Recorded on November 5, 1971, Live at the Gaslight stands as the final recording of Delta blues legend Mississippi Fred McDowell. The bottleneck guitarist was 67 years old when this album was cut, but his voice and playing show no signs of age and his passion and conviction seem to have strengthened with the years. At this point in McDowell's career he had shifted to playing electric slide guitar, and during this Gaslight performance he was also supported by sparse bass playing from Tom Pomposello. Accompanying McDowell's gruff voice, the guitar often seems to finish the singer's sentences for him; it's like listening to an old married couple. The setting is very intimate, allowing for friendly interaction with the audience and warm reactions to McDowell's occasional introductions and commentary. Throughout the two-disc set there is a real sense of inspiration as if the singer was releasing this music from his soul for the first time.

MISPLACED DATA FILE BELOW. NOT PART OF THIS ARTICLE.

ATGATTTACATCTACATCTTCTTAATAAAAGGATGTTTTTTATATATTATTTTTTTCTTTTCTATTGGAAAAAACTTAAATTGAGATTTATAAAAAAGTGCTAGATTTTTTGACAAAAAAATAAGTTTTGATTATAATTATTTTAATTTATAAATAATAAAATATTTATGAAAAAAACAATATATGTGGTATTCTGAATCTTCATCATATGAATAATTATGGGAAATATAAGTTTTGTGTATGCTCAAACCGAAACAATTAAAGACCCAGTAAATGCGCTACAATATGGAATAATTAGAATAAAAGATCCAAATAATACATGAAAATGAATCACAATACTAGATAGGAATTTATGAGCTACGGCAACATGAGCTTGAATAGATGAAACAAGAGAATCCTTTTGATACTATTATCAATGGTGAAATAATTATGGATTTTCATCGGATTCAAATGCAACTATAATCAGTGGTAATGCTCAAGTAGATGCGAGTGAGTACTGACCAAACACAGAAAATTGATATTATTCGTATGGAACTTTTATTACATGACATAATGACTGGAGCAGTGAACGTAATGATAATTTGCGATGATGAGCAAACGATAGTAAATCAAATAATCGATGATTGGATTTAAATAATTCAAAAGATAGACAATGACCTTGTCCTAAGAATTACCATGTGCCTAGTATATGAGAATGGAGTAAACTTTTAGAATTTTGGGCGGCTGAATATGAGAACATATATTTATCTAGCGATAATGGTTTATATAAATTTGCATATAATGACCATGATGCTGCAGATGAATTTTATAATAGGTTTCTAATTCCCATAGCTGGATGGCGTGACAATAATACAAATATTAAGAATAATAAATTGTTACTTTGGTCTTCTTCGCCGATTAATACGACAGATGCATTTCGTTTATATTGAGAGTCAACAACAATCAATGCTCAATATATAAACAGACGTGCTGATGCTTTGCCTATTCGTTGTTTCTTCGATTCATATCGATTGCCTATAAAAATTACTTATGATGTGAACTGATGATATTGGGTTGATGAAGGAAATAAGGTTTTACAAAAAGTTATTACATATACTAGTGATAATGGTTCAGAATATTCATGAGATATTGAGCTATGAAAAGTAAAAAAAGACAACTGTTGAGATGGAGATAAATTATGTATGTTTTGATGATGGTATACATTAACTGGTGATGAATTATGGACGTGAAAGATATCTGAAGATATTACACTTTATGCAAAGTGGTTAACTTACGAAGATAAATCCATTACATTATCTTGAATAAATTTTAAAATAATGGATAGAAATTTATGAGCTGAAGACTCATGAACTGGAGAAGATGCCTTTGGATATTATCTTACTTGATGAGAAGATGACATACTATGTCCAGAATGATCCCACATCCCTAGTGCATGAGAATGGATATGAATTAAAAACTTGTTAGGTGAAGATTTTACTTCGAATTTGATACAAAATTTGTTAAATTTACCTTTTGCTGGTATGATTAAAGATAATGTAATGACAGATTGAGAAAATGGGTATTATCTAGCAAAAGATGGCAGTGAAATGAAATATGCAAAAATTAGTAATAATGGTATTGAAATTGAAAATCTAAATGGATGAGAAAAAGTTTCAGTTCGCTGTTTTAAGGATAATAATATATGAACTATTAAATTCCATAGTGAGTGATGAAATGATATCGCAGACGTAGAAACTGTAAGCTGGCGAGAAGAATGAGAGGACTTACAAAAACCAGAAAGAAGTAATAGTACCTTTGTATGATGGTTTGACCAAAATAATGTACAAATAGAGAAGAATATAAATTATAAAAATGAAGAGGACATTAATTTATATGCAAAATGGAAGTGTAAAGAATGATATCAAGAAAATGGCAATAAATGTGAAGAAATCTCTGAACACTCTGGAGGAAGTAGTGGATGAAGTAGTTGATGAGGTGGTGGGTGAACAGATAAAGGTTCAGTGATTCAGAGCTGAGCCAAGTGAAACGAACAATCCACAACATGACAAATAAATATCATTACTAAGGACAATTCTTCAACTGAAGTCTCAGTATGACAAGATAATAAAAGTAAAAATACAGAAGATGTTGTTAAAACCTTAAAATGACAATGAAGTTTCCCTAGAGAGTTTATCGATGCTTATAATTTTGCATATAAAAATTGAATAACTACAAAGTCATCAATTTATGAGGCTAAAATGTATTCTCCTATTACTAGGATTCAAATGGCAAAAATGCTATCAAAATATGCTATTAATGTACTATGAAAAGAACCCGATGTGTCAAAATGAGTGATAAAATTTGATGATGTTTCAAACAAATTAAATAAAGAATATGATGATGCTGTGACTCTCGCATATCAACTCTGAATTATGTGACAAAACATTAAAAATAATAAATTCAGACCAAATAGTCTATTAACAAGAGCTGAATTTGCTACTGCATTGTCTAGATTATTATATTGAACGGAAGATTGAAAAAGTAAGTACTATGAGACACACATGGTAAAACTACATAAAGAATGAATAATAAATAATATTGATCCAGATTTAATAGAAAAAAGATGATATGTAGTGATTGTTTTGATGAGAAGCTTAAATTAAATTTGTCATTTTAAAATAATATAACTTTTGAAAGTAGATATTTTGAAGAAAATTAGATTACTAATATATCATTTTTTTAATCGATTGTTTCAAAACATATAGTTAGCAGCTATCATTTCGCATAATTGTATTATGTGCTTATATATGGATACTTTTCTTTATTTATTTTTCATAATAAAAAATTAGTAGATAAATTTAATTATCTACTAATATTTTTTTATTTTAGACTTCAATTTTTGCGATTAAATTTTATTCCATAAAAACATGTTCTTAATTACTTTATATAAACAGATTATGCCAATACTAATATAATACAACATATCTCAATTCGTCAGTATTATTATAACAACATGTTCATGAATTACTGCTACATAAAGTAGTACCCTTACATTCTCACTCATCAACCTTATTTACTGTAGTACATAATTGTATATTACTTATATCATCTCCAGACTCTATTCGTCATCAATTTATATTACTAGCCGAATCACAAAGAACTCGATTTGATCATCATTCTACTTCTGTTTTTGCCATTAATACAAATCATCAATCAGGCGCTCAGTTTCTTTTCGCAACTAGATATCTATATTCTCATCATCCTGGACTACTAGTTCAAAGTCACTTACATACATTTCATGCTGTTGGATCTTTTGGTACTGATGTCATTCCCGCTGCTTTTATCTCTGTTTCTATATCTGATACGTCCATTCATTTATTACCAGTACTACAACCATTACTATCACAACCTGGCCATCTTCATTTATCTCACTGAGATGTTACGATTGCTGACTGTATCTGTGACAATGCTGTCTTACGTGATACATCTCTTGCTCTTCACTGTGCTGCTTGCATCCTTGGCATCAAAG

One of the first things McDowell admits is that he "don't play no rock & roll," but the raw power of even his soundcheck nearly contradicts that statement. While there are slight distractions on the first disc (an out-of-tune rendition of "When the Saints Go Marchin' In," a confusing tracklisting error on the back cover), there are certainly points of interest including the plaintive cry of "Baby Please Don't Go" and the righteous crunch of "You Got to Move." While the first CD has a few minor trouble spots, disc two really shines. The soulful moan of "Goin' to the River" blasts into the fiery punch of "Shake 'Em on Down," openly disputing his proclamation that he doesn't play rock & roll. The reverential conviction of "Good Mornin' Little Schoolgirl" precedes the last two songs, both inspirational numbers in true blues style: "Don't Mistreat Nobody" instructs his audience to be kind to their fellow man, and "Get Right Church" is almost a duet with his familiar bottleneck slide, chillingly foretelling his upcoming journey "home." Live at the Gaslight is a bright example of the raw power of Delta bottleneck blues by one of the genre's masters, and is not to be missed.